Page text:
Of course, when we ordered our 5 kilo (11 lbs) turkey, which was a job in and of itself, we ordered it with the thought that perhaps it will be more than the 4 of us.  After all, you never know.  And in the end, we figured, well, we’ll just have more leftovers that we originally planned.  Back to ordering the turkey though – I’m thankful that I’ve made a connection at school with someone who knows the ins and outs of where to find things here.  I happened to ask if she knew where to find a turkey and she gave me a guy in Almere that could do it.  A few days before this, I was at our local market in Bussum and asked the chicken guy if he could do it – his answer “for Christmas only”.  Ok, I see that you have turkey parts here so why can’t you just sell me the whole turkey????  But nope, no can do.  The rules are the rules.  So I was very glad to end up with this guy in Almere that could order the turkey for me.

I planned an easy menu for us and tried to keep things in check knowing that there are only 4 of us and a tiny European fridge which doesn’t exactly give play to many leftovers.  The kids and I talked about what we should do to make Thanksgiving special this year and Liam couldn’t understand why it was that we had to celebrate but none of his friends at school were celebrating.  Why, Liam, because it’s an American holiday.  “No, it’s not,” he said.  “Liam, do you know why we celebrate Thanksgiving?” And he had no idea.  He didn’t know anything about Plimouth Rock, Pilgrims, Native Americans… nothing.  My poor ex-pat American child knows nothing about his heritage and I can only blame myself.  He’s in an international school where there are very few American children and so I don’t even think it came up (in their old school they did talk about it but obviously he doesn’t remember).  So we did a little American History 101 as we drove home from school that day.  And I obviously need to work on making sure these guys stay on top of these things – there will be more on that in another entry…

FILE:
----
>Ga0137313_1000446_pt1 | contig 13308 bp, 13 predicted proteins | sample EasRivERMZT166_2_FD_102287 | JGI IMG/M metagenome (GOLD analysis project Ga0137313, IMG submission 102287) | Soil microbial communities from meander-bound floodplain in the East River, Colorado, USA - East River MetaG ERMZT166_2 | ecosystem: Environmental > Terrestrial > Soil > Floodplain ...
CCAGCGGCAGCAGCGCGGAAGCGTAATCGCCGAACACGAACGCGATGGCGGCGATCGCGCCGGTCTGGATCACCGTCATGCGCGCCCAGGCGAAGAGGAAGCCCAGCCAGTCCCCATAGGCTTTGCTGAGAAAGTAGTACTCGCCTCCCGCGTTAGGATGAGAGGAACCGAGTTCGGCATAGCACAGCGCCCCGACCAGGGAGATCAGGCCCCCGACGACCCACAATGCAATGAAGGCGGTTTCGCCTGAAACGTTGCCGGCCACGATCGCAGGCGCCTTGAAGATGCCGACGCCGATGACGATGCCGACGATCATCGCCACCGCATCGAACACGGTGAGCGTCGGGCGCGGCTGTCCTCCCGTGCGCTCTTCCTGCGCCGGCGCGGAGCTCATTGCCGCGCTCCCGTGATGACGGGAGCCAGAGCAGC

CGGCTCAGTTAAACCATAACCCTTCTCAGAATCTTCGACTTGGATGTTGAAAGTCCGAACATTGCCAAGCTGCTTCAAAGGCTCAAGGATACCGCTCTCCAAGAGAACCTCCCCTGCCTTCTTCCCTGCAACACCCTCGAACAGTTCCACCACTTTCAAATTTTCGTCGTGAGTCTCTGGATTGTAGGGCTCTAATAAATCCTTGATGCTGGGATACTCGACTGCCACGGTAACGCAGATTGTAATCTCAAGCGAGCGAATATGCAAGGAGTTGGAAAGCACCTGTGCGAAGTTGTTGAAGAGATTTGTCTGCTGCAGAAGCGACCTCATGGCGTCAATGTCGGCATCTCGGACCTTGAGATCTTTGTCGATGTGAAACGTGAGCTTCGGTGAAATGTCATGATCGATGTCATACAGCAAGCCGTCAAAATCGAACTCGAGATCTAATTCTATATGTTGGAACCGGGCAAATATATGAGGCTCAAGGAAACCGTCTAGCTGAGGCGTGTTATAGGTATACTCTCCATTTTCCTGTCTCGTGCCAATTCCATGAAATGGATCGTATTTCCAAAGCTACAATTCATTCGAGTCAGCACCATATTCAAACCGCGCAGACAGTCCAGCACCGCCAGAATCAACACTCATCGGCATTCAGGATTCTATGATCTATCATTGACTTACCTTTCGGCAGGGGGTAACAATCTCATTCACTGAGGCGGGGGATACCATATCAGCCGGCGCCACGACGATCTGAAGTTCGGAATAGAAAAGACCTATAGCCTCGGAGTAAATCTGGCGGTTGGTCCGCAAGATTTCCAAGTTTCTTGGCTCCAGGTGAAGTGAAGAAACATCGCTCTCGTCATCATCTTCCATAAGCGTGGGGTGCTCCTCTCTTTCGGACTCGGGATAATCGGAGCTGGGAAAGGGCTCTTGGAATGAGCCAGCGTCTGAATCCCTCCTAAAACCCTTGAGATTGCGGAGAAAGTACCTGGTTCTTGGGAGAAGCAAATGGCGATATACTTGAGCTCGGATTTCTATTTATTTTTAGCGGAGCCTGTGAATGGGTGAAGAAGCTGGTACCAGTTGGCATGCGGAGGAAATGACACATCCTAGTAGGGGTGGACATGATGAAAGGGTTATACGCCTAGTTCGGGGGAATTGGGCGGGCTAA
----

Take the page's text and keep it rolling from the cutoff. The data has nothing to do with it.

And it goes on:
Anyways, since the kids and Josh have school and work on the actual holiday, we once again celebrated on Saturday.  As Liam has a 4 hour swim class on Sundays, I took Aidan to run some much needed errands mid morning on Saturday.  It felt a little anti climatic to be running errands on “Thanksgiving” but what needs to get done, needs to get done.  And he really wasn’t into celebrating the holiday for a number of reasons, but the primary one being, he doesn’t feel American. Again, going to get into that one soon.

Josh was home grilling up our turkey while we were out and about running errands.  Yup, grilling it. It’s become a new Marcus family tradition that we started out of necessity in Barcelona when we had 20 people over and 2 – 5 kilo turkeys to cook and one tiny European oven.

While things seemed to be on track, apparently things can’t ever really go that smoothly for us.  Liam was a disaster and spilled multiple times before we even sat down to eat.  Not the end of the world, but to him it was an with the ensuing tantrums that occurred, it put a bit of a sour note to our celebrations. Sitting down as a family felt like a bit of an effort after that and I can’t say that dinner lasted all that long. A bit anti climatic after all that preparation.

A bit of a forced picture after we sat down to eat.  A record of our first “thanksgiving” in the Netherlands…
 
We attempted to watch the (pre recorded) Macy’s Thanksgiving Day Parade but the kids weren’t really into it.  I made them watch it anyways.  Crazy, mean mom that I am.  I was going to make this into a “perfect” Thanksgiving one way or another.  But in reality, there is no perfect Thanksgiving and my family is who they are… and for that… I’m thankful.
Happy Holidays to all!
Besos,
Julie